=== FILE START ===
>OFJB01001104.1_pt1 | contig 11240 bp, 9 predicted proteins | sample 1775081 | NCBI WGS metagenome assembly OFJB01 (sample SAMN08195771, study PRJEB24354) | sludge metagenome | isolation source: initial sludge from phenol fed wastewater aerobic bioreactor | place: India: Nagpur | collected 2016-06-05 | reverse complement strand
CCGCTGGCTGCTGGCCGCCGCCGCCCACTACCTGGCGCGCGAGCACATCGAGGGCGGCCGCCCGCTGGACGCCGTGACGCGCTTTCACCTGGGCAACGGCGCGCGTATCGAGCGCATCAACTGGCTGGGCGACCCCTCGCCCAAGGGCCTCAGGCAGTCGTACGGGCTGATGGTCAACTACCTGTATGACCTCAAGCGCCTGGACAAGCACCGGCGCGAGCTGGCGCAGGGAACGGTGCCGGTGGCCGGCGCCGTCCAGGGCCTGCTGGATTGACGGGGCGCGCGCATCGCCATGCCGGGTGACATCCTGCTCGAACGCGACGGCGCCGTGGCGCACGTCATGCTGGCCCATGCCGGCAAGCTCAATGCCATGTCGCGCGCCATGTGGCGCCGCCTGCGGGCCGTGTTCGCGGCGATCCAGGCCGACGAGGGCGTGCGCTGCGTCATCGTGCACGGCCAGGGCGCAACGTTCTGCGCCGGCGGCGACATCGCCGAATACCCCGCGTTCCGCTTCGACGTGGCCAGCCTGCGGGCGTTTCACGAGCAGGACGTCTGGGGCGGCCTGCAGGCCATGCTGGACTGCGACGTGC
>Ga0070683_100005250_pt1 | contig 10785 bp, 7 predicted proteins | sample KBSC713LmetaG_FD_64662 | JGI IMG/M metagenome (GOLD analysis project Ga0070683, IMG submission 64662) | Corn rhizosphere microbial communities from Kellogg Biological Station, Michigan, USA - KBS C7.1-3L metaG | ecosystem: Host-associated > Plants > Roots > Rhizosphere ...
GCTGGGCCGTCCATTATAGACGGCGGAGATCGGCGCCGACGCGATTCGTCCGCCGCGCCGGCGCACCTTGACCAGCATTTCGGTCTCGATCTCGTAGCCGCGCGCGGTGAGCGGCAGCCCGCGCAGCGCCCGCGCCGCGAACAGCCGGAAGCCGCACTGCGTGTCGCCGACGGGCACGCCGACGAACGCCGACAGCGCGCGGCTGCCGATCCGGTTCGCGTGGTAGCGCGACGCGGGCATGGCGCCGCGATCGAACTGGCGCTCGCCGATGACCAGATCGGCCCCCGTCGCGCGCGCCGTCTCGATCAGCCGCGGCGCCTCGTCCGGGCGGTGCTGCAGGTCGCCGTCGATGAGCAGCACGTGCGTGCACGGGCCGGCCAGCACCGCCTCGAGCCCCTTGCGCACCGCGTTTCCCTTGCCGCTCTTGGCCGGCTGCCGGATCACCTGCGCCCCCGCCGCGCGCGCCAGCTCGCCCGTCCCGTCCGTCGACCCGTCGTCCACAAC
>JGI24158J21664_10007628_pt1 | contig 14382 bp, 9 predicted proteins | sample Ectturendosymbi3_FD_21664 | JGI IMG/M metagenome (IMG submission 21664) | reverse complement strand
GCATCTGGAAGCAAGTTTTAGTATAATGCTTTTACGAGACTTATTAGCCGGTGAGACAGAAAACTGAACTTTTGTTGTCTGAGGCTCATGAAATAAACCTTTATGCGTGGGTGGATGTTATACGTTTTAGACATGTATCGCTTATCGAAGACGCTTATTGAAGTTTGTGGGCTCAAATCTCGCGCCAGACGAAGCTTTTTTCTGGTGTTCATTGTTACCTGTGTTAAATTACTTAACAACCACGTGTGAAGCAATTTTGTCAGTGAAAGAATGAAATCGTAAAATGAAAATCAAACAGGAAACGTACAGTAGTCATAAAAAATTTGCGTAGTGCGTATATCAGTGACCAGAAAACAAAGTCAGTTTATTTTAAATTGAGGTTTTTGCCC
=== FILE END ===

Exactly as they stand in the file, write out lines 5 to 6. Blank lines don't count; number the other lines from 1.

>JGI24158J21664_10007628_pt1 | contig 14382 bp, 9 predicted proteins | sample Ectturendosymbi3_FD_21664 | JGI IMG/M metagenome (IMG submission 21664) | reverse complement strand
GCATCTGGAAGCAAGTTTTAGTATAATGCTTTTACGAGACTTATTAGCCGGTGAGACAGAAAACTGAACTTTTGTTGTCTGAGGCTCATGAAATAAACCTTTATGCGTGGGTGGATGTTATACGTTTTAGACATGTATCGCTTATCGAAGACGCTTATTGAAGTTTGTGGGCTCAAATCTCGCGCCAGACGAAGCTTTTTTCTGGTGTTCATTGTTACCTGTGTTAAATTACTTAACAACCACGTGTGAAGCAATTTTGTCAGTGAAAGAATGAAATCGTAAAATGAAAATCAAACAGGAAACGTACAGTAGTCATAAAAAATTTGCGTAGTGCGTATATCAGTGACCAGAAAACAAAGTCAGTTTATTTTAAATTGAGGTTTTTGCCC